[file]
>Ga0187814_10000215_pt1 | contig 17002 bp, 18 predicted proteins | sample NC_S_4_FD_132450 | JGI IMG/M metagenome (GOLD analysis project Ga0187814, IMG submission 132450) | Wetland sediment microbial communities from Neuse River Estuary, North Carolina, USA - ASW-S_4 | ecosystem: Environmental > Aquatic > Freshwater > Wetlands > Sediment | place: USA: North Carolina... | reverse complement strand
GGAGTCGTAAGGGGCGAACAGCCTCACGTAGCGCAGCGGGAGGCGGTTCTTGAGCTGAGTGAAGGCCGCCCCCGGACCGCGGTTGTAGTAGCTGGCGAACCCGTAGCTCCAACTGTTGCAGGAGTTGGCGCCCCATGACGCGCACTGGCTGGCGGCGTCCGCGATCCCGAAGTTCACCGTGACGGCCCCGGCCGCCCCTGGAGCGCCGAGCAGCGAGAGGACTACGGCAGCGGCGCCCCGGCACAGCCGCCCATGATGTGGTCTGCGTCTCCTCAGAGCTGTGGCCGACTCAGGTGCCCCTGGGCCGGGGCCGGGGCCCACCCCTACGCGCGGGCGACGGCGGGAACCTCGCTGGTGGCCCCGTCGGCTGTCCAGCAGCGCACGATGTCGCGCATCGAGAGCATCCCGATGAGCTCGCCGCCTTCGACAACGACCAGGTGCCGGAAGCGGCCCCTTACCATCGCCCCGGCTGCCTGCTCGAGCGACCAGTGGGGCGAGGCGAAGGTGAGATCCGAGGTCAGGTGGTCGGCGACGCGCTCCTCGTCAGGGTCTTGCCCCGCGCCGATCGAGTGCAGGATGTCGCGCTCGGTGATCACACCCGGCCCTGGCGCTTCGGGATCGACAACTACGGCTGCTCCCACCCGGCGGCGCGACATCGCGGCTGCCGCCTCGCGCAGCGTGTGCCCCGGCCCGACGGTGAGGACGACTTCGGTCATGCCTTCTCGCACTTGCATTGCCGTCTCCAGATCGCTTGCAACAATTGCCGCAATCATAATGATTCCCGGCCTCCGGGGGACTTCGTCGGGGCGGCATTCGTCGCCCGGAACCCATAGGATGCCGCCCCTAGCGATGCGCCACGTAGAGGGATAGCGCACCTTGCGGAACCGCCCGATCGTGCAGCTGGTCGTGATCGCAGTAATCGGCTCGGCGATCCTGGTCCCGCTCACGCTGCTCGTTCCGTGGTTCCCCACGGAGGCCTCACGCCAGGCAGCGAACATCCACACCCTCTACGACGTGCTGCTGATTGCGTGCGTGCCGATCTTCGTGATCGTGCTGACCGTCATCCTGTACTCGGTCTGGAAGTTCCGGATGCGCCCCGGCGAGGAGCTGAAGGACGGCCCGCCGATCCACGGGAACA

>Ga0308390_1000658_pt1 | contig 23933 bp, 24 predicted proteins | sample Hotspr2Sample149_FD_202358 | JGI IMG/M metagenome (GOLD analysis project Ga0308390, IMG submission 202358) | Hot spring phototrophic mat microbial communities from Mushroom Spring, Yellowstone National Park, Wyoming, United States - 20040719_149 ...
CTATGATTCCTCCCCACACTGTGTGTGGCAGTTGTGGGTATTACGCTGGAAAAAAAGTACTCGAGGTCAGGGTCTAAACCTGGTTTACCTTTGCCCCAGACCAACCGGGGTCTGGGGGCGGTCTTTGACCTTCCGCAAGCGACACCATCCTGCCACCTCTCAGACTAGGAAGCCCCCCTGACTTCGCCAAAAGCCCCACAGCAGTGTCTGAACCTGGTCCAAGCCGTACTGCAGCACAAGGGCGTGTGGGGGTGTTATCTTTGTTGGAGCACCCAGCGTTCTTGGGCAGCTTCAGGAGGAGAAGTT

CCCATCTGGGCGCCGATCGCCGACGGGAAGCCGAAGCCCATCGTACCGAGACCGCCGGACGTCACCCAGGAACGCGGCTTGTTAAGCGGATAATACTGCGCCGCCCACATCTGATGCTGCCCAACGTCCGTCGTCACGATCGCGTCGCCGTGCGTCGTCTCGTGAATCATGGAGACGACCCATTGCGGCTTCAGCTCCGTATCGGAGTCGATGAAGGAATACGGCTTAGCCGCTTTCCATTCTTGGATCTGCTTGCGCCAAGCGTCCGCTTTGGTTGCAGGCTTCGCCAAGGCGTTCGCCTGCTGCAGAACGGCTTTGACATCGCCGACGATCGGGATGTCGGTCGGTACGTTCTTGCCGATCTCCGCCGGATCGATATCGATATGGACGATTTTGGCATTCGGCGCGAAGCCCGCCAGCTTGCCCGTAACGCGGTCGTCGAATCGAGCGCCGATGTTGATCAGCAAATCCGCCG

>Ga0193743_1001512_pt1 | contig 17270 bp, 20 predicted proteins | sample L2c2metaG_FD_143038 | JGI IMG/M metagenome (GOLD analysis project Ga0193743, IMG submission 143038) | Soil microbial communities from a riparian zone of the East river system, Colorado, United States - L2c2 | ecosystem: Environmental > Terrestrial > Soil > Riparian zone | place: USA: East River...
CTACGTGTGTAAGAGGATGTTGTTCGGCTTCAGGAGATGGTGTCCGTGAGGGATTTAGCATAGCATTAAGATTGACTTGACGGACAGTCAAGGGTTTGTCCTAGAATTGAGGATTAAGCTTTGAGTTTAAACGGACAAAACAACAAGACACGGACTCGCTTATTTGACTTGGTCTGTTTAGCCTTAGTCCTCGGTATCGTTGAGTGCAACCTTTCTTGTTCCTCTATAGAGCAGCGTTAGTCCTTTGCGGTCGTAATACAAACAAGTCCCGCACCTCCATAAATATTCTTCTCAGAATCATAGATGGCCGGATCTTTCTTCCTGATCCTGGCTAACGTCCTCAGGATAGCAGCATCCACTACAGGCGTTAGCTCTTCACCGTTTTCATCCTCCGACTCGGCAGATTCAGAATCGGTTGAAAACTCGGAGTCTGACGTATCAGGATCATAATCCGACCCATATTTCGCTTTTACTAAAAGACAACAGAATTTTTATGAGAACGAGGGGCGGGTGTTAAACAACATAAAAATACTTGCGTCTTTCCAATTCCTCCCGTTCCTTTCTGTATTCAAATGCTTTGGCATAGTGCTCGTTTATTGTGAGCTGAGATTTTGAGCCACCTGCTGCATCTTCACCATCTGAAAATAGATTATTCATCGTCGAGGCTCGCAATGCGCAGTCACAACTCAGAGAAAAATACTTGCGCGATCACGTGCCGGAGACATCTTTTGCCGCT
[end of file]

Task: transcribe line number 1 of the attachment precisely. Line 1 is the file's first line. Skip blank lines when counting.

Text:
>Ga0187814_10000215_pt1 | contig 17002 bp, 18 predicted proteins | sample NC_S_4_FD_132450 | JGI IMG/M metagenome (GOLD analysis project Ga0187814, IMG submission 132450) | Wetland sediment microbial communities from Neuse River Estuary, North Carolina, USA - ASW-S_4 | ecosystem: Environmental > Aquatic > Freshwater > Wetlands > Sediment | place: USA: North Carolina... | reverse complement strand